My Top 10 Stories Of All Time

As a writer, I love good stories. There are some books, movies, and TV shows that continue to stick with me over the years, as well as excellent tales I’ve only recently discovered. Some I appreciate for their impact on my writing; others, I love simply because they excite me and move me. Trying to pare down a “Top 10 Stories” list is something I’ve aspired to try for a while now, but needless to say it wasn’t easy to do. There are certainly stories I love that ended up on the cutting room floor. I also wanted to be diverse in medium, because there are seasons where reading feels like a chore and I want to enjoy a good story through a movie or video game. And while this list will inevitably change over the years, it currently feels like the best representation of my inspiration. Some of these will be no surprise, but others I’ll get to introduce to this blog for the first time.

So, without further ado, here are my top 10 stories of all time:

10) ABC’s The Middle: If you can still laugh during episodes you’ve watched dozens of times, I’d say that’s a good marker of a great show—and one that certainly applies to this sitcom. If you’re unfamiliar, The Middle aired from 2009-2018, following a family of five as they navigate life together. There are many moments in this show that remind me of my own family dynamic, as well as poignant scenes and episodes that often spoke into our family’s own growing pains as my brother and I graduated high school. The show still resonates with me because the characters are relatable and the humor spot on. As a writer, I’m also inspired by how the show touches on the pains and joys of normal life in a realistic way.

9) Disney’s The Lion King: As a kid, no Disney movie could beat The Lion King, a film that contributed to my obsession with cats of all kinds. I used to listen to the soundtrack regularly to help me fall asleep. While I still love the original animated movie, I perhaps appreciate the Broadway musical even more. It was the first professional theatre production I ever went to as a kid, and stuck with me for its epic stagecraft, amazing costumes, and compelling musical numbers that added onto the original track list. I saw the stage musical again last year and loved it just as much. Though The Lion King is a simpler story, it continues to be a treasured classic.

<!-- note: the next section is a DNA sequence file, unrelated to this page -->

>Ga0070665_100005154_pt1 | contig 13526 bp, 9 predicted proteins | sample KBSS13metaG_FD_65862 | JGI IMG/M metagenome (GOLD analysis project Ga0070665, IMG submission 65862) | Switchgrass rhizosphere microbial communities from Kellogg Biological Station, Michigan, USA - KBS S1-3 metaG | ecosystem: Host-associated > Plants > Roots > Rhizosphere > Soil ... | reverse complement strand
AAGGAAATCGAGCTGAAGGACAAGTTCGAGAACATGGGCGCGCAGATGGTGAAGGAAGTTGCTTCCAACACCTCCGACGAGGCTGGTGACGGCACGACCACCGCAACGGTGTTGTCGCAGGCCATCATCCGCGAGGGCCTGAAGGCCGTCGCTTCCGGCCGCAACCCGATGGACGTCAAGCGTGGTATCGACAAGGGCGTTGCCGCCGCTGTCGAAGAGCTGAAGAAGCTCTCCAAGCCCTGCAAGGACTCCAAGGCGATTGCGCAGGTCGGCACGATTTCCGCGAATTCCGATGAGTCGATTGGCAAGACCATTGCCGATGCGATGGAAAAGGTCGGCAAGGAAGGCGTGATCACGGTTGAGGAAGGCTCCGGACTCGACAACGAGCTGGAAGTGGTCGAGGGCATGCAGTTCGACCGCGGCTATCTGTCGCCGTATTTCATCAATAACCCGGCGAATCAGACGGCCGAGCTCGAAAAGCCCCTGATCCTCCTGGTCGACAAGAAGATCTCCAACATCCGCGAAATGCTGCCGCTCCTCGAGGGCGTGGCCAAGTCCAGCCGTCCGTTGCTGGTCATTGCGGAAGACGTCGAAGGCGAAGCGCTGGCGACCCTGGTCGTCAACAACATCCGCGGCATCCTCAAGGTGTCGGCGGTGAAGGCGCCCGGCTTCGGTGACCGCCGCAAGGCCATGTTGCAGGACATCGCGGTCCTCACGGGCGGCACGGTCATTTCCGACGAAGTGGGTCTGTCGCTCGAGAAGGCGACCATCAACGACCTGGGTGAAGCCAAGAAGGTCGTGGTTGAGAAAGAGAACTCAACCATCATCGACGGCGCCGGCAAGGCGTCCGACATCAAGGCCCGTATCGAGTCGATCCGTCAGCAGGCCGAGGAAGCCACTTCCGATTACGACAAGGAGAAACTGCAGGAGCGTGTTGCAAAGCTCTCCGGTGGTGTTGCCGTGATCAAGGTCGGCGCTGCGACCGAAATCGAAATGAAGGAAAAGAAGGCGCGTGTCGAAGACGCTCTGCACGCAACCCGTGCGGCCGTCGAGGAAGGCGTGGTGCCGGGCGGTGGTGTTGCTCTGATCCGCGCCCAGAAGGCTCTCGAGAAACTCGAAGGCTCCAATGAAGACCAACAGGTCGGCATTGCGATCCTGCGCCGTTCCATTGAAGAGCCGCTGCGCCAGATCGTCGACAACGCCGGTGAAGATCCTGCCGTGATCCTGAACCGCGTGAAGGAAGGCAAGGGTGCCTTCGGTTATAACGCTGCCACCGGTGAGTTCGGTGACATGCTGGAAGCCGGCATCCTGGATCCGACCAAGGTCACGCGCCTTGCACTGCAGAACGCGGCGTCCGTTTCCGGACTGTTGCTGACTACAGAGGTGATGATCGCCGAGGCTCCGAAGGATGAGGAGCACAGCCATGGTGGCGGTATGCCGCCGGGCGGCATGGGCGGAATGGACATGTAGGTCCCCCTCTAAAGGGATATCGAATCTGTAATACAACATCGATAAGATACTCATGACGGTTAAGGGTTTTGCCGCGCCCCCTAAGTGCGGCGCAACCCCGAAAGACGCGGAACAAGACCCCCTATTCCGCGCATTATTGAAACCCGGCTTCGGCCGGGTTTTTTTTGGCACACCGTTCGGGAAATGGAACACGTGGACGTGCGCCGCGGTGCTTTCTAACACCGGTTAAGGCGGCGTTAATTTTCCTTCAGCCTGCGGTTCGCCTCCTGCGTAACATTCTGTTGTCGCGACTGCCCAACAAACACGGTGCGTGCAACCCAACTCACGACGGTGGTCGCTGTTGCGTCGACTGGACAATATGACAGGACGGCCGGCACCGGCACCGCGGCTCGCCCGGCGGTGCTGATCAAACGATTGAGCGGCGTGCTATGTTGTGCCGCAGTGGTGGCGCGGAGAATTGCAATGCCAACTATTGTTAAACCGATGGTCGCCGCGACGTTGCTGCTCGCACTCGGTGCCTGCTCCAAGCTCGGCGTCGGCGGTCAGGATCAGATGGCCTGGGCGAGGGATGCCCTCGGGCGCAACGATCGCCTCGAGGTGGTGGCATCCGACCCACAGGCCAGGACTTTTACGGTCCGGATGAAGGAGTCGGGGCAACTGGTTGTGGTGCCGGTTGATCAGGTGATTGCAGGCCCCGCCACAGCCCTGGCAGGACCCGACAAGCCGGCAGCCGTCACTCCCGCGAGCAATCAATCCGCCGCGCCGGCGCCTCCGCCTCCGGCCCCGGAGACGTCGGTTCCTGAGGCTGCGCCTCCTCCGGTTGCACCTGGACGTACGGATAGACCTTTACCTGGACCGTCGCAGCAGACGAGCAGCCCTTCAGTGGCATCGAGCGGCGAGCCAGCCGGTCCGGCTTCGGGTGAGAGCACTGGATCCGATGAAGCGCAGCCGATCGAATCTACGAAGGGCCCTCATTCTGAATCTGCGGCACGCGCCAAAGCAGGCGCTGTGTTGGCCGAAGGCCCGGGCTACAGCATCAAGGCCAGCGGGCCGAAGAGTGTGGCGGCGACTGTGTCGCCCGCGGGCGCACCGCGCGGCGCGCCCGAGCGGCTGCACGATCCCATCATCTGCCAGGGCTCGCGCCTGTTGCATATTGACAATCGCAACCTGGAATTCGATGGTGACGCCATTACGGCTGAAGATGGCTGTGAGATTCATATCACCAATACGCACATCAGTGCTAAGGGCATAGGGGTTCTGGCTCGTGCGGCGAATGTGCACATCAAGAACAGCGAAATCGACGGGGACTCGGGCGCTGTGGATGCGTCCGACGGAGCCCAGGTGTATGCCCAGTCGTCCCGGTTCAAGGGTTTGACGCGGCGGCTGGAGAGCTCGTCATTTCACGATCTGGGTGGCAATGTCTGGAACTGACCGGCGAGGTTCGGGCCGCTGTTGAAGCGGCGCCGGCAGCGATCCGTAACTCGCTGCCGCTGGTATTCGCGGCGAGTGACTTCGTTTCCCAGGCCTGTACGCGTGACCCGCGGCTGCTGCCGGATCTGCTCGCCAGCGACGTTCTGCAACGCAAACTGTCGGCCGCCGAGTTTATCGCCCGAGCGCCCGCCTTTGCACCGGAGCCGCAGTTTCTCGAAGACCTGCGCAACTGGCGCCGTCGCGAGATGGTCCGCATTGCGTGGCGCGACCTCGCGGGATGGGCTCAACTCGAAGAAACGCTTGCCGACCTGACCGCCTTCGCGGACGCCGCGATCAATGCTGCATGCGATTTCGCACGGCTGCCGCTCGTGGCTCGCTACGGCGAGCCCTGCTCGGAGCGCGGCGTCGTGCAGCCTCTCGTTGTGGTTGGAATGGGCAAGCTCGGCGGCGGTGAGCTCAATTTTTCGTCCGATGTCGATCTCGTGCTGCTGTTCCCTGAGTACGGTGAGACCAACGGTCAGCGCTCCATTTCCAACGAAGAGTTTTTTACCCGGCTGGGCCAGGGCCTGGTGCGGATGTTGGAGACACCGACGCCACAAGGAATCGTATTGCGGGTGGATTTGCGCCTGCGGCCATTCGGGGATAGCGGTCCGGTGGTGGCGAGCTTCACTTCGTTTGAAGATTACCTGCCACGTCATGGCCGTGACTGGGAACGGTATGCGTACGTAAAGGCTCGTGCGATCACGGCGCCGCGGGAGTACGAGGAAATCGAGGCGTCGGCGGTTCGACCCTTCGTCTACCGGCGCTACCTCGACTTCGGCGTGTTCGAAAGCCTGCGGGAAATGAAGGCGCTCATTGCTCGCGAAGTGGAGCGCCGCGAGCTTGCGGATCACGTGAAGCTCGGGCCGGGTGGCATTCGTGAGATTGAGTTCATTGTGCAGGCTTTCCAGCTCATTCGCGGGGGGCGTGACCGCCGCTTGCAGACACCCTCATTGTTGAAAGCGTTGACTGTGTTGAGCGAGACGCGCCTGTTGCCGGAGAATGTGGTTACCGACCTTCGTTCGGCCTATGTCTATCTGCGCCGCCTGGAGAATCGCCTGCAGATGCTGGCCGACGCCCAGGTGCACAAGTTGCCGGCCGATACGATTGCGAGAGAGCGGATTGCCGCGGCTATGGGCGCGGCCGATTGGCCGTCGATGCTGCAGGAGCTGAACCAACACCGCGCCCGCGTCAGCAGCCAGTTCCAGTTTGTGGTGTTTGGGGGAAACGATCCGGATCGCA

8) Dreamwork’s How To Train Your Dragon: Specifically, I’m referring to the first film. While I do like the whole trilogy, the first How To Train Your Dragon is still my favorite, and became my favorite movie period for a while as an early teenager. A story about Vikings and dragons perfectly aligned with my interests as I became more interested in my Norwegian roots and my love of fantasy started to blossom. I found the characters interesting, and still regularly listen to the movie’s score while writing. The movie also has a lot of relational significance for me, too: I watched it so many times with my brother, to the point that I could quote pretty much the whole script verbatim, and it helped me meet a writer friend at a conference, as we bonded over our shared appreciation for the movie. Plus, it’s such a great story, and a one of the few examples of a movie that’s better than the book.

7) Brandon Sanderson’s The Stormlight Archive: I’m glad these books are over a thousand pages long, because I don’t want time with these characters and in this world to end. Out of all of Sanderson’s series, The Stormlight Archive is absolutely the best, with a rich world to discover, compelling and broken characters, and end-of-the-world stakes. (Although as I write this, it occurs to me that the same descriptors also apply to his Mistborn trilogy… huh.) These books are ones that I can’t put down, and the series reignited my passion for writing fantasy. Reading Sanderson’s books are not only enjoyable and entertaining, but also a study in how to craft compelling character arcs and fantasy worlds that feel new, magical, and exciting.